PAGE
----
The scrum team sits at the heart of the agile approach, delivering incremental goals and objectives.
The idea behind agile is that you can achieve much more by working incrementally, breaking down large, complex projects into smaller, manageable component parts. These are product increments.
The scrum team is a group of individuals, working together within the scrum framework to create these product increments. In an effective scrum team, the members follow a common goal and stick to the same rules, while showing respect for each other.
Where Does Scrum Come From?
Scrum, as a framework, has its origins in agile software development. In a 1986 paper for Harvard Business Review, Hirotaka Takeuchi and Ikujiro Nonaka used the word scrum, taken from rugby, to emphasise the importance of teams.
In their paper, Takeuchi and Nonaka explained that for teams to work well together to achieve their objectives, they should be small and self-organising. Teams need the space to come up with their own tactics to work towards their shared objectives.
The inventor and co-creator of scrum, Jeff Sutherland, borrowed the scrum analogy and applied it to high-performing teams involved in product development.
Scrum has since become a framework for developing, delivering and sustaining complex products. The scrum team works within this framework.
A Note About the Product in Scrum
The definition of a product in scrum is actually quite broad. It is a tangible item, designed to create specific value. This value applies both to a group of customers, and to the organisation that creates the product. When we refer to a product in scrum, it can apply to a service or project, as well as to a physical product.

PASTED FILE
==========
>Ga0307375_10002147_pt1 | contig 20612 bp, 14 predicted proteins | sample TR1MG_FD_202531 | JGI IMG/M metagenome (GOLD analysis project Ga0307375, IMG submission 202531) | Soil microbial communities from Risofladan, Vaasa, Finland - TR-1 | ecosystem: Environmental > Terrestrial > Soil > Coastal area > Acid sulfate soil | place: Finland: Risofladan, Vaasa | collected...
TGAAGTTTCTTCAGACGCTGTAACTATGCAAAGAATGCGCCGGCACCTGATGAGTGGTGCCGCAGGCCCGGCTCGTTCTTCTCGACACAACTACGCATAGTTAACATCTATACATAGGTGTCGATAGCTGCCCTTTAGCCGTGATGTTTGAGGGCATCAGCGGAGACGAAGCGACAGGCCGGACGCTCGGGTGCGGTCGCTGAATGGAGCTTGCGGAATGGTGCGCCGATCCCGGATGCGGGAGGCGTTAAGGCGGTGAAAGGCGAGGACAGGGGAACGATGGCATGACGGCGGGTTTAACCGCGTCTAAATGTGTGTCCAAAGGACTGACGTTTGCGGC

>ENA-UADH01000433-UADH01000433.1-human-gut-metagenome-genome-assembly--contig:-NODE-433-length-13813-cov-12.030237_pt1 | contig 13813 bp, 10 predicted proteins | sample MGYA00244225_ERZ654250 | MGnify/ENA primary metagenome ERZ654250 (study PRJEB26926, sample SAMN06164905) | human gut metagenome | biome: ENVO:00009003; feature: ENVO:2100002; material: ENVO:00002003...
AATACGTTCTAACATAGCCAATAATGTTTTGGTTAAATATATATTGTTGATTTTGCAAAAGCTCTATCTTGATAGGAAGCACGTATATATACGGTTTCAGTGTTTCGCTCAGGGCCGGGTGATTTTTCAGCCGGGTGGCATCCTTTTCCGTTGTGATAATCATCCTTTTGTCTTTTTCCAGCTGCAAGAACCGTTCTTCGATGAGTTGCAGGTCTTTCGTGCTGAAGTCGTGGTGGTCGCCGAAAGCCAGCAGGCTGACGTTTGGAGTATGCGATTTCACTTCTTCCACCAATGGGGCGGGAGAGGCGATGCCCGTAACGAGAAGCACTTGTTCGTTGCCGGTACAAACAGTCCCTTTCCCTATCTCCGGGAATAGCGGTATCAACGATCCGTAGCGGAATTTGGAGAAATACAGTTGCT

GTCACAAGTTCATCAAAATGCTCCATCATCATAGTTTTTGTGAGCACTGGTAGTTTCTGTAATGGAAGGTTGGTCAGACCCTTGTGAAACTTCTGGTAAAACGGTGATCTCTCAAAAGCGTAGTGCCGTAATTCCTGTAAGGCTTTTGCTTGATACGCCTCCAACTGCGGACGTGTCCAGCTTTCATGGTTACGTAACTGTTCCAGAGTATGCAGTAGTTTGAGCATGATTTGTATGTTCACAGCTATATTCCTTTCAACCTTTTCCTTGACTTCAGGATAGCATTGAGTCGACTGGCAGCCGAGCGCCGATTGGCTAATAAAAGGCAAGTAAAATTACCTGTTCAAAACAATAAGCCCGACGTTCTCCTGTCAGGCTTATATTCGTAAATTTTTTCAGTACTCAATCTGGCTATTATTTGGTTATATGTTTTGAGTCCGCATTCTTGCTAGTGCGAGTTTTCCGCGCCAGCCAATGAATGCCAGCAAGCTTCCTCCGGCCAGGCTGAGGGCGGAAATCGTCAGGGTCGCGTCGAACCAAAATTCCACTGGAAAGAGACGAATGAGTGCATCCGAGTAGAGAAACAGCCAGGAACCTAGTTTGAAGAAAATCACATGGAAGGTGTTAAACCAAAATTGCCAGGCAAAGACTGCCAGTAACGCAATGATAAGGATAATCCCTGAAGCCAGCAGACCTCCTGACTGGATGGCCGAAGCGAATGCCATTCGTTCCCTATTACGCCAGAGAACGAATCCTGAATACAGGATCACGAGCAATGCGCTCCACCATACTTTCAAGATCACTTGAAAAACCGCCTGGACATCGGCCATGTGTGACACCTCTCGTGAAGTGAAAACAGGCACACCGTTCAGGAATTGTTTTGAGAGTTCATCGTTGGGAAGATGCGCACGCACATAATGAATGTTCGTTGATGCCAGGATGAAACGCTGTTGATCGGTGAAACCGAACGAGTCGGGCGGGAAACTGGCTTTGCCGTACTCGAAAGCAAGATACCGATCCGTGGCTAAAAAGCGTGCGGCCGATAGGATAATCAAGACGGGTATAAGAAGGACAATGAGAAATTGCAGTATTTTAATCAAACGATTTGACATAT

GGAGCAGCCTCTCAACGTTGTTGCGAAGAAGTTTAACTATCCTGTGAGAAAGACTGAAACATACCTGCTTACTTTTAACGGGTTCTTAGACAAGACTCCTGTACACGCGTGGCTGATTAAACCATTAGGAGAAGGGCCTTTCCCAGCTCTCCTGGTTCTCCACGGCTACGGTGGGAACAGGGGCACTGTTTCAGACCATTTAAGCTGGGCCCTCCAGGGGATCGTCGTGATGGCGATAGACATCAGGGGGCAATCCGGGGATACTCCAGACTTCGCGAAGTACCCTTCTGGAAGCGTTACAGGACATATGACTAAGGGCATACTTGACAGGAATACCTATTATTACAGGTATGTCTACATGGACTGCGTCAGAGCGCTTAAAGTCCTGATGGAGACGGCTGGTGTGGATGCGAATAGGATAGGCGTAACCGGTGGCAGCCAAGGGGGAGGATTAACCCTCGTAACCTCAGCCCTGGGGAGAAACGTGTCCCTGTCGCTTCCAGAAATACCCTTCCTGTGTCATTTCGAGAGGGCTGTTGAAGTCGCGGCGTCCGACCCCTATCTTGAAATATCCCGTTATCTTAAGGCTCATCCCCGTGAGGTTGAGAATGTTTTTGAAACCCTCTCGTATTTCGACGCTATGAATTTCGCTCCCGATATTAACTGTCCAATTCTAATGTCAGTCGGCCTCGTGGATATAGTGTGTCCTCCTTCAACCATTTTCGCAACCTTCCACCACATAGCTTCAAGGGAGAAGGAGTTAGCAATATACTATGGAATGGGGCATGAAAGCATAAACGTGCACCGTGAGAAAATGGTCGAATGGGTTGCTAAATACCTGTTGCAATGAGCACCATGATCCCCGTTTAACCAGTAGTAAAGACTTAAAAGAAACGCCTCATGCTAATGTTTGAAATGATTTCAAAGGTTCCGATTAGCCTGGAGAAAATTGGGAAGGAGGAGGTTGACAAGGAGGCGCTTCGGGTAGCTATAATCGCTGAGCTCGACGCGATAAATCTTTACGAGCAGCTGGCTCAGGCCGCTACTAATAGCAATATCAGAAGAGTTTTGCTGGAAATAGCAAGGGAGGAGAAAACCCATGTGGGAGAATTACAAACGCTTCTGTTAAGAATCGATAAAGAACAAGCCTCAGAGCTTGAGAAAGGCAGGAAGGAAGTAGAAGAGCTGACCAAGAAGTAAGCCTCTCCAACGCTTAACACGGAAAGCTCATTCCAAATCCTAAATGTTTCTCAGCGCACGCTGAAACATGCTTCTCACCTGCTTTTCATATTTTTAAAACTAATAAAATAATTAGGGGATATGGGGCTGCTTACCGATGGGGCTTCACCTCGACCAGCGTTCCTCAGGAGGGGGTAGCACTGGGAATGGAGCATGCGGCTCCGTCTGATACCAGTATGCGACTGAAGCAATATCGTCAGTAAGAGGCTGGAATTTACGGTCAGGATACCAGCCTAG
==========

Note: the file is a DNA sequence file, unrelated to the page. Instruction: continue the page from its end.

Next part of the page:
What is the Scrum Framework?
Scrum is a framework, but it is not in itself a process, nor is it a technique.
Its defining qualities are that it is lightweight and simple to understand. But, despite these qualities, mastering scrum can be a challenge, because it is not just set of processes to follow. Rather, it is a set of rules or guidelines for how people interact and create a common language and understanding.
As a framework within which you can then apply various processes and techniques, scrum is highly adaptable, and effective, providing you get it right.
The scrum framework consists of scrum teams, each with their own roles and rules, and sets of events, goals and objectives.
Scrum has its own theory, values and terminologies, which, if you’re coming to it fresh, can make it seem a bit mysterious, but, as we’ve already highlighted, simplicity is at its core. This simplicity, once you master it, is what makes a scrum team so effective.
First, let’s look at scrum theory.
What is the Basis of Scrum Theory?
The basis of scrum theory is empiricism. This is the philosophical belief that knowledge comes from experience, where you base decision-making on what you know.
In scrum theory, you work towards something incrementally. This helps to control risk and optimise predictability.
This form of process control rests on three key foundations:
Transparency means that everyone should be working with a common understanding and to a common standard. For example, using language where everyone understands what a specific definition means for a given process, task or objective.
Inspection requires that scrum teams examine what they are doing frequently, to assess whether they are keeping to the process, without this inspection getting in the way of their work. Inspection applies to whatever product it is the team is producing, reviewing it regularly.
Adaptation recognises that where a process has deviated outside acceptable limits, there can be adjustments to minimise further deviation and ensure that the end product is acceptable. This applies throughout the different incremental stages of the team’s work.
These fundamental pillars shape how the scrum team approaches its work. Team members need to understand each other to bring clarity to their work; they must regularly review and inspect what they are doing; and they must adapt their processes where necessary to keep on track.